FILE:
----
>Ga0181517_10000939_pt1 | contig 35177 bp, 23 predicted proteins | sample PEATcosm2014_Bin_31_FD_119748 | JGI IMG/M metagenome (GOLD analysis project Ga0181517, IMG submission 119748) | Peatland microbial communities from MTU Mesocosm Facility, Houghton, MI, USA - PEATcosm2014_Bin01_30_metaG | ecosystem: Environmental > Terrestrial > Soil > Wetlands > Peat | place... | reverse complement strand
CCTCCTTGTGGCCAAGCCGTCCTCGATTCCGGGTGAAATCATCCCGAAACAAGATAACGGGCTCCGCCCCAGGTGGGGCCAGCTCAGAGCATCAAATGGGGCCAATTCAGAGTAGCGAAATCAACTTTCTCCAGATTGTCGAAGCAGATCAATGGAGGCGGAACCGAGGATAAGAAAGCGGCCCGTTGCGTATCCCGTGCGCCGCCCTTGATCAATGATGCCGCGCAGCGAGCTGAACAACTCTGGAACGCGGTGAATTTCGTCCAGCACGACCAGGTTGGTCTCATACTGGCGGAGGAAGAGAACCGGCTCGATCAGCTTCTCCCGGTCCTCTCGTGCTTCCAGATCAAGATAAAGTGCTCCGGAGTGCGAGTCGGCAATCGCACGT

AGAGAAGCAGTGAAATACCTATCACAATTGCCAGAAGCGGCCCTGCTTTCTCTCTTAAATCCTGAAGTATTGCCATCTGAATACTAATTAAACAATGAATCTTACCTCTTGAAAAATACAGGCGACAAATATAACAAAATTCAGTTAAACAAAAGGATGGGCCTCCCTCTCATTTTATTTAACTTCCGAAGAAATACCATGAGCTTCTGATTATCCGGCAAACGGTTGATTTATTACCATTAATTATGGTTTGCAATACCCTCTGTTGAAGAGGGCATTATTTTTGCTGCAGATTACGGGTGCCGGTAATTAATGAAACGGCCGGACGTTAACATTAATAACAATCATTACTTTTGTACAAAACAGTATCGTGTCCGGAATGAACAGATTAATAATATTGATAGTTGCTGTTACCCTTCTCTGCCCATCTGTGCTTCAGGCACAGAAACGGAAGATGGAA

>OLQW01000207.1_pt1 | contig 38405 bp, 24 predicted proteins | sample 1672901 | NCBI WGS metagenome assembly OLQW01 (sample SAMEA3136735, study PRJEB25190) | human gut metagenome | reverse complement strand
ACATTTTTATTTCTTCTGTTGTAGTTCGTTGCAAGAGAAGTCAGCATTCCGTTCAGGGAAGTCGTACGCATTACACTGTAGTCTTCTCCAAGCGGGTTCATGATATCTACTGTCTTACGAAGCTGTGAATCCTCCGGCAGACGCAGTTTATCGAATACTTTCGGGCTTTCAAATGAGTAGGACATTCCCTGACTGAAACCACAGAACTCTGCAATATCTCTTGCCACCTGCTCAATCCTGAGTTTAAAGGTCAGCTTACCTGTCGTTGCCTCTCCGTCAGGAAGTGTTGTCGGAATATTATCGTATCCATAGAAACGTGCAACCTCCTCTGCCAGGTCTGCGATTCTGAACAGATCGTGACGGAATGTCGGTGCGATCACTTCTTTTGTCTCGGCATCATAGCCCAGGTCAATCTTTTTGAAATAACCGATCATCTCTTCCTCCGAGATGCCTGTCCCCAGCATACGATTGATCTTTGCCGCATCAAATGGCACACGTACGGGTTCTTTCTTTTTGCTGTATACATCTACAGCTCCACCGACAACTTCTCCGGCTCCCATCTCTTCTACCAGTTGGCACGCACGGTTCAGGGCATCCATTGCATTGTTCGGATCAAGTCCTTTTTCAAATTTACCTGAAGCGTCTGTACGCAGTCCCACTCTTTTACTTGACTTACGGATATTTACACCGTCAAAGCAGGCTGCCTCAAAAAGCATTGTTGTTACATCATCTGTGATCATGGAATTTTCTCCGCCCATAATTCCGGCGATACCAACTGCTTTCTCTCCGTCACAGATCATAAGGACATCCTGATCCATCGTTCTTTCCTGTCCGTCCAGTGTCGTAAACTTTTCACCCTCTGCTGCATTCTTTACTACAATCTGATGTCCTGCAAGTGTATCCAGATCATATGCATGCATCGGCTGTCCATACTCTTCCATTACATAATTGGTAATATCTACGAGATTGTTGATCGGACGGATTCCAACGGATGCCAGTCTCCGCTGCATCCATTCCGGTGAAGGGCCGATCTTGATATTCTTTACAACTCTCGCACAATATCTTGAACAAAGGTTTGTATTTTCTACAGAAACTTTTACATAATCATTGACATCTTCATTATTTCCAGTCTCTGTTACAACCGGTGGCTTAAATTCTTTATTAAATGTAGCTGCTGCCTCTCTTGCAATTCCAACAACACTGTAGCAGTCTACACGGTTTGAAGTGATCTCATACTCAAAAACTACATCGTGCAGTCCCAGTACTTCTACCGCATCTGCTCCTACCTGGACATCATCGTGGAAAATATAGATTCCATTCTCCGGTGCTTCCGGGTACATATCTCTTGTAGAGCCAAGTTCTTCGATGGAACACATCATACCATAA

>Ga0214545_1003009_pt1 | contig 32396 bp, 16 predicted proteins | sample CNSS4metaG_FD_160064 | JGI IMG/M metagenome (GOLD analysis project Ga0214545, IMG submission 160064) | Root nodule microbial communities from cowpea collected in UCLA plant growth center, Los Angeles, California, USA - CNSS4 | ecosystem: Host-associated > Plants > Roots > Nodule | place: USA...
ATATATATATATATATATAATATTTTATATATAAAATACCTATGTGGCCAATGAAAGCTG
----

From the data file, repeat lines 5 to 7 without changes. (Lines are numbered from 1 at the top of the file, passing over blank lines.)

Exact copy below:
ACATTTTTATTTCTTCTGTTGTAGTTCGTTGCAAGAGAAGTCAGCATTCCGTTCAGGGAAGTCGTACGCATTACACTGTAGTCTTCTCCAAGCGGGTTCATGATATCTACTGTCTTACGAAGCTGTGAATCCTCCGGCAGACGCAGTTTATCGAATACTTTCGGGCTTTCAAATGAGTAGGACATTCCCTGACTGAAACCACAGAACTCTGCAATATCTCTTGCCACCTGCTCAATCCTGAGTTTAAAGGTCAGCTTACCTGTCGTTGCCTCTCCGTCAGGAAGTGTTGTCGGAATATTATCGTATCCATAGAAACGTGCAACCTCCTCTGCCAGGTCTGCGATTCTGAACAGATCGTGACGGAATGTCGGTGCGATCACTTCTTTTGTCTCGGCATCATAGCCCAGGTCAATCTTTTTGAAATAACCGATCATCTCTTCCTCCGAGATGCCTGTCCCCAGCATACGATTGATCTTTGCCGCATCAAATGGCACACGTACGGGTTCTTTCTTTTTGCTGTATACATCTACAGCTCCACCGACAACTTCTCCGGCTCCCATCTCTTCTACCAGTTGGCACGCACGGTTCAGGGCATCCATTGCATTGTTCGGATCAAGTCCTTTTTCAAATTTACCTGAAGCGTCTGTACGCAGTCCCACTCTTTTACTTGACTTACGGATATTTACACCGTCAAAGCAGGCTGCCTCAAAAAGCATTGTTGTTACATCATCTGTGATCATGGAATTTTCTCCGCCCATAATTCCGGCGATACCAACTGCTTTCTCTCCGTCACAGATCATAAGGACATCCTGATCCATCGTTCTTTCCTGTCCGTCCAGTGTCGTAAACTTTTCACCCTCTGCTGCATTCTTTACTACAATCTGATGTCCTGCAAGTGTATCCAGATCATATGCATGCATCGGCTGTCCATACTCTTCCATTACATAATTGGTAATATCTACGAGATTGTTGATCGGACGGATTCCAACGGATGCCAGTCTCCGCTGCATCCATTCCGGTGAAGGGCCGATCTTGATATTCTTTACAACTCTCGCACAATATCTTGAACAAAGGTTTGTATTTTCTACAGAAACTTTTACATAATCATTGACATCTTCATTATTTCCAGTCTCTGTTACAACCGGTGGCTTAAATTCTTTATTAAATGTAGCTGCTGCCTCTCTTGCAATTCCAACAACACTGTAGCAGTCTACACGGTTTGAAGTGATCTCATACTCAAAAACTACATCGTGCAGTCCCAGTACTTCTACCGCATCTGCTCCTACCTGGACATCATCGTGGAAAATATAGATTCCATTCTCCGGTGCTTCCGGGTACATATCTCTTGTAGAGCCAAGTTCTTCGATGGAACACATCATACCATAA

>Ga0214545_1003009_pt1 | contig 32396 bp, 16 predicted proteins | sample CNSS4metaG_FD_160064 | JGI IMG/M metagenome (GOLD analysis project Ga0214545, IMG submission 160064) | Root nodule microbial communities from cowpea collected in UCLA plant growth center, Los Angeles, California, USA - CNSS4 | ecosystem: Host-associated > Plants > Roots > Nodule | place: USA...
ATATATATATATATATATAATATTTTATATATAAAATACCTATGTGGCCAATGAAAGCTG